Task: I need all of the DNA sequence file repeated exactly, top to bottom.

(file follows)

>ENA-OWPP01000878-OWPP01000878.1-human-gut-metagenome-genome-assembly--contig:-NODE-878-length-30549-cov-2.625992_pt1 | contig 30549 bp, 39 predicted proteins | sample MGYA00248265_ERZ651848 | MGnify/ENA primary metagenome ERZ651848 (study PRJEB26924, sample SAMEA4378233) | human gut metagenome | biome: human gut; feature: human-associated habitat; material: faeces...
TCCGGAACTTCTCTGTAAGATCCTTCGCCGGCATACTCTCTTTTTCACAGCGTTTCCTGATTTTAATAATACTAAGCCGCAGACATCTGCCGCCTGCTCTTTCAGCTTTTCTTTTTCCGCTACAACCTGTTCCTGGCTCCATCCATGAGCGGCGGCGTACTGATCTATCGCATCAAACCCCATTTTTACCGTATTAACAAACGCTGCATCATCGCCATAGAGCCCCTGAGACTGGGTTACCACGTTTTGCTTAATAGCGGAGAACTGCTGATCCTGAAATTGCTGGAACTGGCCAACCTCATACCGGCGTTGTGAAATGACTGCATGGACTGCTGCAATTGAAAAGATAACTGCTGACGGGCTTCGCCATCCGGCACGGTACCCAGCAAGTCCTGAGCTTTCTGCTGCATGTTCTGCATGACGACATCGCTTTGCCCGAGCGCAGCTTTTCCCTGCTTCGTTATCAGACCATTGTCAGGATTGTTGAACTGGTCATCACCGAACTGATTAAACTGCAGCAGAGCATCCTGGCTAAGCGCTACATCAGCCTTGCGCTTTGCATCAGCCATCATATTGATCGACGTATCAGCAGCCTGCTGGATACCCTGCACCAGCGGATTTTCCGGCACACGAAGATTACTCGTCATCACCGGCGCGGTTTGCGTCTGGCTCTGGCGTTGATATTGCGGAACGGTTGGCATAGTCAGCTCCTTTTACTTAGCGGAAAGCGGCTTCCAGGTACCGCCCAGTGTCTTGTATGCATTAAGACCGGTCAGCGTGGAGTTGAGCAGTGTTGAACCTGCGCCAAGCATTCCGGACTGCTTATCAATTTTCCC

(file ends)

>ENA-OWPP01000878-OWPP01000878.1-human-gut-metagenome-genome-assembly--contig:-NODE-878-length-30549-cov-2.625992_pt1 | contig 30549 bp, 39 predicted proteins | sample MGYA00248265_ERZ651848 | MGnify/ENA primary metagenome ERZ651848 (study PRJEB26924, sample SAMEA4378233) | human gut metagenome | biome: human gut; feature: human-associated habitat; material: faeces...
TCCGGAACTTCTCTGTAAGATCCTTCGCCGGCATACTCTCTTTTTCACAGCGTTTCCTGATTTTAATAATACTAAGCCGCAGACATCTGCCGCCTGCTCTTTCAGCTTTTCTTTTTCCGCTACAACCTGTTCCTGGCTCCATCCATGAGCGGCGGCGTACTGATCTATCGCATCAAACCCCATTTTTACCGTATTAACAAACGCTGCATCATCGCCATAGAGCCCCTGAGACTGGGTTACCACGTTTTGCTTAATAGCGGAGAACTGCTGATCCTGAAATTGCTGGAACTGGCCAACCTCATACCGGCGTTGTGAAATGACTGCATGGACTGCTGCAATTGAAAAGATAACTGCTGACGGGCTTCGCCATCCGGCACGGTACCCAGCAAGTCCTGAGCTTTCTGCTGCATGTTCTGCATGACGACATCGCTTTGCCCGAGCGCAGCTTTTCCCTGCTTCGTTATCAGACCATTGTCAGGATTGTTGAACTGGTCATCACCGAACTGATTAAACTGCAGCAGAGCATCCTGGCTAAGCGCTACATCAGCCTTGCGCTTTGCATCAGCCATCATATTGATCGACGTATCAGCAGCCTGCTGGATACCCTGCACCAGCGGATTTTCCGGCACACGAAGATTACTCGTCATCACCGGCGCGGTTTGCGTCTGGCTCTGGCGTTGATATTGCGGAACGGTTGGCATAGTCAGCTCCTTTTACTTAGCGGAAAGCGGCTTCCAGGTACCGCCCAGTGTCTTGTATGCATTAAGACCGGTCAGCGTGGAGTTGAGCAGTGTTGAACCTGCGCCAAGCATTCCGGACTGCTTATCAATTTTCCC